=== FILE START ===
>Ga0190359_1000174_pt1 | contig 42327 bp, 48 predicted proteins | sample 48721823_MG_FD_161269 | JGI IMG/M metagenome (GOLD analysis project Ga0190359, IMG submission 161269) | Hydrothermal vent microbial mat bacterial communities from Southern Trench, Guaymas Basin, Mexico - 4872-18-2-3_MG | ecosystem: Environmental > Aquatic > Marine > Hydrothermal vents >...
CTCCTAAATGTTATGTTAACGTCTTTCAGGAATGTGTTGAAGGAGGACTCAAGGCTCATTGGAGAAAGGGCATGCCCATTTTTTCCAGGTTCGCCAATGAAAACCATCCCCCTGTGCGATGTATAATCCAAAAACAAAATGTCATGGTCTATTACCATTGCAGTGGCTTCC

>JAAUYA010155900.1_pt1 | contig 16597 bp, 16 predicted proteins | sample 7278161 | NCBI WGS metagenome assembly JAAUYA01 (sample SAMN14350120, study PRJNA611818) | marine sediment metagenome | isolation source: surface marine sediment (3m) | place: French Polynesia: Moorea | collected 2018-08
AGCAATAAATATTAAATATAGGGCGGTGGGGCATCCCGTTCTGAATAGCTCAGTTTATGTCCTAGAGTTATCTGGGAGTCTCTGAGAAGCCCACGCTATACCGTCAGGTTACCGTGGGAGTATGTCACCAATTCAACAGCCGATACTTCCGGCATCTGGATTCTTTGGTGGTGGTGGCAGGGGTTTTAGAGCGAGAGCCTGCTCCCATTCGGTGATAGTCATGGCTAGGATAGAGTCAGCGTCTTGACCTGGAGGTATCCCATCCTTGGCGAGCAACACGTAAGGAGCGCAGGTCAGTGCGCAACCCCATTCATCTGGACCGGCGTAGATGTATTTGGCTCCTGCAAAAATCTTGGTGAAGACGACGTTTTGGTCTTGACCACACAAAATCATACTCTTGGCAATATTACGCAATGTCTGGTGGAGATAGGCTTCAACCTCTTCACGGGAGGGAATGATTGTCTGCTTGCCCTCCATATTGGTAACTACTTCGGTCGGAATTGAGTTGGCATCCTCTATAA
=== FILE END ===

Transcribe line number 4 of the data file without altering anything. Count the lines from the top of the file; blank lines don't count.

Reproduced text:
AGCAATAAATATTAAATATAGGGCGGTGGGGCATCCCGTTCTGAATAGCTCAGTTTATGTCCTAGAGTTATCTGGGAGTCTCTGAGAAGCCCACGCTATACCGTCAGGTTACCGTGGGAGTATGTCACCAATTCAACAGCCGATACTTCCGGCATCTGGATTCTTTGGTGGTGGTGGCAGGGGTTTTAGAGCGAGAGCCTGCTCCCATTCGGTGATAGTCATGGCTAGGATAGAGTCAGCGTCTTGACCTGGAGGTATCCCATCCTTGGCGAGCAACACGTAAGGAGCGCAGGTCAGTGCGCAACCCCATTCATCTGGACCGGCGTAGATGTATTTGGCTCCTGCAAAAATCTTGGTGAAGACGACGTTTTGGTCTTGACCACACAAAATCATACTCTTGGCAATATTACGCAATGTCTGGTGGAGATAGGCTTCAACCTCTTCACGGGAGGGAATGATTGTCTGCTTGCCCTCCATATTGGTAACTACTTCGGTCGGAATTGAGTTGGCATCCTCTATAA